The 2014 AMP Annual Meeting location is a brief ride to Capitol Hill in Washington, DC! This is a perfect opportunity to introduce policymakers to AMP, educate Congressional staff on molecular pathology, and ask Congress to address AMP's concerns with the coverage and reimbursement of the new molecular pathology CPT codes. AMP Advocacy Day will be a limited-attendance, no-fee event, held prior to the annual meeting. It will feature a full day of meetings with members of Congress and/or their staff and a Congressional briefing on "Realizing the Dream of Precision Medicine," the theme of the 2014 Annual Meeting. This webinar will provide an overview of the day's activities and share information on how to participate.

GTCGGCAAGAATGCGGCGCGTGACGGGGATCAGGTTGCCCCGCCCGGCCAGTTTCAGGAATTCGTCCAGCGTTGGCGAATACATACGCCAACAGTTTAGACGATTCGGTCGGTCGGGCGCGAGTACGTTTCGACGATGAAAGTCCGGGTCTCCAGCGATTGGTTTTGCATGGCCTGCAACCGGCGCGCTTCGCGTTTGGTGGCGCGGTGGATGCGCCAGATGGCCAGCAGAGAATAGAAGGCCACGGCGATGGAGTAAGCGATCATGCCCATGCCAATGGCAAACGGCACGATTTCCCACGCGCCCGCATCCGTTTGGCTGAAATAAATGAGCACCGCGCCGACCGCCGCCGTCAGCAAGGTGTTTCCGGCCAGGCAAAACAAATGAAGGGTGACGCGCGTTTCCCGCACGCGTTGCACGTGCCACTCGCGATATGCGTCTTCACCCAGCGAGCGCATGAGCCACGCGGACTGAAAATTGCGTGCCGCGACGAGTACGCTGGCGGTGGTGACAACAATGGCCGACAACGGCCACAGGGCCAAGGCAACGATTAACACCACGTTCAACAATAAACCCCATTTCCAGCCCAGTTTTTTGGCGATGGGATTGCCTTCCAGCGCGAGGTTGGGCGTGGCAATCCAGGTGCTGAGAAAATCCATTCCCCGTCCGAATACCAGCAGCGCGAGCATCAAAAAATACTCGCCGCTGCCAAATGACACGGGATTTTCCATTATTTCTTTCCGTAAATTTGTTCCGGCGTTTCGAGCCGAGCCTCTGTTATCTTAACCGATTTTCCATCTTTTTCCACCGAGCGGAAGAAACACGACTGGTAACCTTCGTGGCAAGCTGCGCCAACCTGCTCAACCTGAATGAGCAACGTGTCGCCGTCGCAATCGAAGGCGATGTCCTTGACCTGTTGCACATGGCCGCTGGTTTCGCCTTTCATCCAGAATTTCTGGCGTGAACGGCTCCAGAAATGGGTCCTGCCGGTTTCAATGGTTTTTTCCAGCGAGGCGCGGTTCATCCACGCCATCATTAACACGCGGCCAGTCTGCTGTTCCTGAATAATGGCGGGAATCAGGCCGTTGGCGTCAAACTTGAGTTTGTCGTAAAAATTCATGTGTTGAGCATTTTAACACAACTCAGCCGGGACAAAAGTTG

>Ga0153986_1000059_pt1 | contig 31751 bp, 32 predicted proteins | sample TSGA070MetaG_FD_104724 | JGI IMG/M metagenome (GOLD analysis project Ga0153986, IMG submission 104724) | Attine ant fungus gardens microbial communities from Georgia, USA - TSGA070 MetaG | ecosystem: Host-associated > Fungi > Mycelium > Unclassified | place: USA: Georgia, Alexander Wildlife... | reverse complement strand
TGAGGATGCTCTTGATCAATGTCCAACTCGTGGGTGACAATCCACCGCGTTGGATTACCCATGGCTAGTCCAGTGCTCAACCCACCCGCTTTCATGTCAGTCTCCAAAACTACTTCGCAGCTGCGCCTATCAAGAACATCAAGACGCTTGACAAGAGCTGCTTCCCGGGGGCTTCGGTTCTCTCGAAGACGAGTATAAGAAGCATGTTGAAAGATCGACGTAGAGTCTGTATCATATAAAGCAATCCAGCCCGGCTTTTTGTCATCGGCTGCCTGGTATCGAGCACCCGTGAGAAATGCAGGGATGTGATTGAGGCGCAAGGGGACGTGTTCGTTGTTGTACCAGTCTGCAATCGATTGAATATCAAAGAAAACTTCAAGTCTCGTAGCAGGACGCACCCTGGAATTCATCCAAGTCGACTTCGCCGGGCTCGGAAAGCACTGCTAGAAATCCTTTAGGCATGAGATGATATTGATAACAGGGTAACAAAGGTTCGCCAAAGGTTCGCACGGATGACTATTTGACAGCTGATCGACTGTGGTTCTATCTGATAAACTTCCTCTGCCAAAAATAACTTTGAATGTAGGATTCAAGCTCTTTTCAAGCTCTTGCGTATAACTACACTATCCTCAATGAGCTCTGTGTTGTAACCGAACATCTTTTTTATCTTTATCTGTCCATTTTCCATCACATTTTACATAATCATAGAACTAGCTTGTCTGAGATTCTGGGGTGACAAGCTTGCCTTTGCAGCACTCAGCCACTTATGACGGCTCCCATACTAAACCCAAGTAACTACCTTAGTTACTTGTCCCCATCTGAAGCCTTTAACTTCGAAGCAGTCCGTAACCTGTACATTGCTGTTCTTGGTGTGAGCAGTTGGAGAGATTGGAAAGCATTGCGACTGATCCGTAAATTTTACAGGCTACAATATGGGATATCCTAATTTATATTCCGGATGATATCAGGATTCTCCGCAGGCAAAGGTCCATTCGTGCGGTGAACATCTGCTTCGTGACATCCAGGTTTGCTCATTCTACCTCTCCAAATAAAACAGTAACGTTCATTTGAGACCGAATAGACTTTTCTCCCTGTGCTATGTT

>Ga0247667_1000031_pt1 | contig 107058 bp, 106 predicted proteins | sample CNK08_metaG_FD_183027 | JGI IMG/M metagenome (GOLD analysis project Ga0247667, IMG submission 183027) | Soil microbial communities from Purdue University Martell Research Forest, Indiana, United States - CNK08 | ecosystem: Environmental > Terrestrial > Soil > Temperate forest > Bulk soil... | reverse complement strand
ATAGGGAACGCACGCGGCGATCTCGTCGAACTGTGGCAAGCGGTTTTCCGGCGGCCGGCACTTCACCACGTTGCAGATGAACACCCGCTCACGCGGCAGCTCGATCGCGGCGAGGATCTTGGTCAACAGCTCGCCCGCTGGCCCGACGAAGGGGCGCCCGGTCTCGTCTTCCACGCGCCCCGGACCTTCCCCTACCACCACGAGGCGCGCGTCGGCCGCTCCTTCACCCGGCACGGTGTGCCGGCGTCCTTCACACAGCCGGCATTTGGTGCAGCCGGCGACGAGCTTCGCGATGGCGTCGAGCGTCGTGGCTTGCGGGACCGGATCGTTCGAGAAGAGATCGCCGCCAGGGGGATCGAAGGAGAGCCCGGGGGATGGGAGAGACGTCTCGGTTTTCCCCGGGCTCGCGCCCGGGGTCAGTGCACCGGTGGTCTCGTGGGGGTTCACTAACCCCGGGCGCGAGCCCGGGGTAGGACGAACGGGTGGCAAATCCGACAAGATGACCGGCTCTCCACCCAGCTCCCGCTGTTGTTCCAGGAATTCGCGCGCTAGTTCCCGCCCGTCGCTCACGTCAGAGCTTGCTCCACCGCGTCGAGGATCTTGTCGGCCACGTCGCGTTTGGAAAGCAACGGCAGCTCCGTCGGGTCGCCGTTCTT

Learning Objectives:

1. Review briefly the structure of Congress, the legislative process, and federal advocacy.
2. Describe AMP's priority policy issue areas, specifically coverage and reimbursement of molecular pathology tests.
3. Describe the events planned and overall goals for AMP Advocacy Day

Level of Instruction: Basic

 

Number of Contact hours: 1.0



Development of Consensus Reference Material Tools for Development and Validation of Clinical NGS Tests

May 08, 2014

 

 

Presenters: Lisa Kalman, PhD, Centers for Disease Control, Atlanta, GA; Birgit Funke, PhD, Harvard Medical School, Boston, MA; Melissa Landrum, PhD, NIH/NLM/NCBI, Bethesda, MD; and Justin Zook, PhD, NIST, Gaithersburg, MD